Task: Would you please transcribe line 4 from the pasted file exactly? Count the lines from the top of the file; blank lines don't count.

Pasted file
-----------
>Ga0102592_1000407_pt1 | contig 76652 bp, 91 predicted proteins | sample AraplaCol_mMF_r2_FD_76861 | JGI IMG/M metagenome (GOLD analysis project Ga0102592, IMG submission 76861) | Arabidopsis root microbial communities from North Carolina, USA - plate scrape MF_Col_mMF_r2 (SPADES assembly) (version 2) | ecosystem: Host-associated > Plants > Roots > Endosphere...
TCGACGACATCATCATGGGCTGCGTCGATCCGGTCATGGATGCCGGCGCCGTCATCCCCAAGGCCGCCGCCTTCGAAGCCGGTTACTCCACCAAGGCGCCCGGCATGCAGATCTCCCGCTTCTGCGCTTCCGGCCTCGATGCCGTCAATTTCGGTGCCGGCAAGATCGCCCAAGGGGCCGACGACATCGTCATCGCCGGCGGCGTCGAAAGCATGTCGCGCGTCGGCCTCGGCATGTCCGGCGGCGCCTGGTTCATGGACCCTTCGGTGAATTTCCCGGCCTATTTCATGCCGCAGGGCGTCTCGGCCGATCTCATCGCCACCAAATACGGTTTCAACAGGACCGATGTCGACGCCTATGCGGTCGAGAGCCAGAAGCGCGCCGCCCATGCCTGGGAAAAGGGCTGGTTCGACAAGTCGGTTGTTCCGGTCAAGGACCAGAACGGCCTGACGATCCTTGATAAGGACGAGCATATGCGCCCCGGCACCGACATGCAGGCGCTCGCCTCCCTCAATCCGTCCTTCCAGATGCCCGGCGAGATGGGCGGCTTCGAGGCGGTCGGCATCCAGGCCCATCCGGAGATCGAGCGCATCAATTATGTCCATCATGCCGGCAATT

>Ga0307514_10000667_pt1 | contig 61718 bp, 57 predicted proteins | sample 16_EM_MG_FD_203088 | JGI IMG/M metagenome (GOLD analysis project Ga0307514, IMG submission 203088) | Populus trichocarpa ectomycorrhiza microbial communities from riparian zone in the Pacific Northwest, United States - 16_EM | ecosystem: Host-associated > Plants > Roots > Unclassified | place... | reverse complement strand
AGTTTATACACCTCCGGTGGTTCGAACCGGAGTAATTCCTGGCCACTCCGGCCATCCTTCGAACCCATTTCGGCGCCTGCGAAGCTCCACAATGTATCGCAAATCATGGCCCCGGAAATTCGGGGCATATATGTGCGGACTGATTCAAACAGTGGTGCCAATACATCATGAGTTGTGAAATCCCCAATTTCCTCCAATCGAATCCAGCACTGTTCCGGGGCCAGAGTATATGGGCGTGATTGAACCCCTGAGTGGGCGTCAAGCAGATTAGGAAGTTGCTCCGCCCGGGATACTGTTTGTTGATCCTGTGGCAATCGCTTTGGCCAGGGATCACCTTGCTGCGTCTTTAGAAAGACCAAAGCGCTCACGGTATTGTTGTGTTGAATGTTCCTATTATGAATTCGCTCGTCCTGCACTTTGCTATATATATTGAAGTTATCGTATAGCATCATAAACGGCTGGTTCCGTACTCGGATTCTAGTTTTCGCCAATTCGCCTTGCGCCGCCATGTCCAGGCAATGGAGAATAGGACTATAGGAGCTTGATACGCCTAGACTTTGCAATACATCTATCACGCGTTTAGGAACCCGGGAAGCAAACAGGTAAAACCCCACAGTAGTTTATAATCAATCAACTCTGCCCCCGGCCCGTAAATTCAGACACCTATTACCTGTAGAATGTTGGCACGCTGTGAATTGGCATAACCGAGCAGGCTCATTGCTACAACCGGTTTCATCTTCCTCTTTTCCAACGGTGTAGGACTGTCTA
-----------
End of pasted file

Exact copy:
AGTTTATACACCTCCGGTGGTTCGAACCGGAGTAATTCCTGGCCACTCCGGCCATCCTTCGAACCCATTTCGGCGCCTGCGAAGCTCCACAATGTATCGCAAATCATGGCCCCGGAAATTCGGGGCATATATGTGCGGACTGATTCAAACAGTGGTGCCAATACATCATGAGTTGTGAAATCCCCAATTTCCTCCAATCGAATCCAGCACTGTTCCGGGGCCAGAGTATATGGGCGTGATTGAACCCCTGAGTGGGCGTCAAGCAGATTAGGAAGTTGCTCCGCCCGGGATACTGTTTGTTGATCCTGTGGCAATCGCTTTGGCCAGGGATCACCTTGCTGCGTCTTTAGAAAGACCAAAGCGCTCACGGTATTGTTGTGTTGAATGTTCCTATTATGAATTCGCTCGTCCTGCACTTTGCTATATATATTGAAGTTATCGTATAGCATCATAAACGGCTGGTTCCGTACTCGGATTCTAGTTTTCGCCAATTCGCCTTGCGCCGCCATGTCCAGGCAATGGAGAATAGGACTATAGGAGCTTGATACGCCTAGACTTTGCAATACATCTATCACGCGTTTAGGAACCCGGGAAGCAAACAGGTAAAACCCCACAGTAGTTTATAATCAATCAACTCTGCCCCCGGCCCGTAAATTCAGACACCTATTACCTGTAGAATGTTGGCACGCTGTGAATTGGCATAACCGAGCAGGCTCATTGCTACAACCGGTTTCATCTTCCTCTTTTCCAACGGTGTAGGACTGTCTA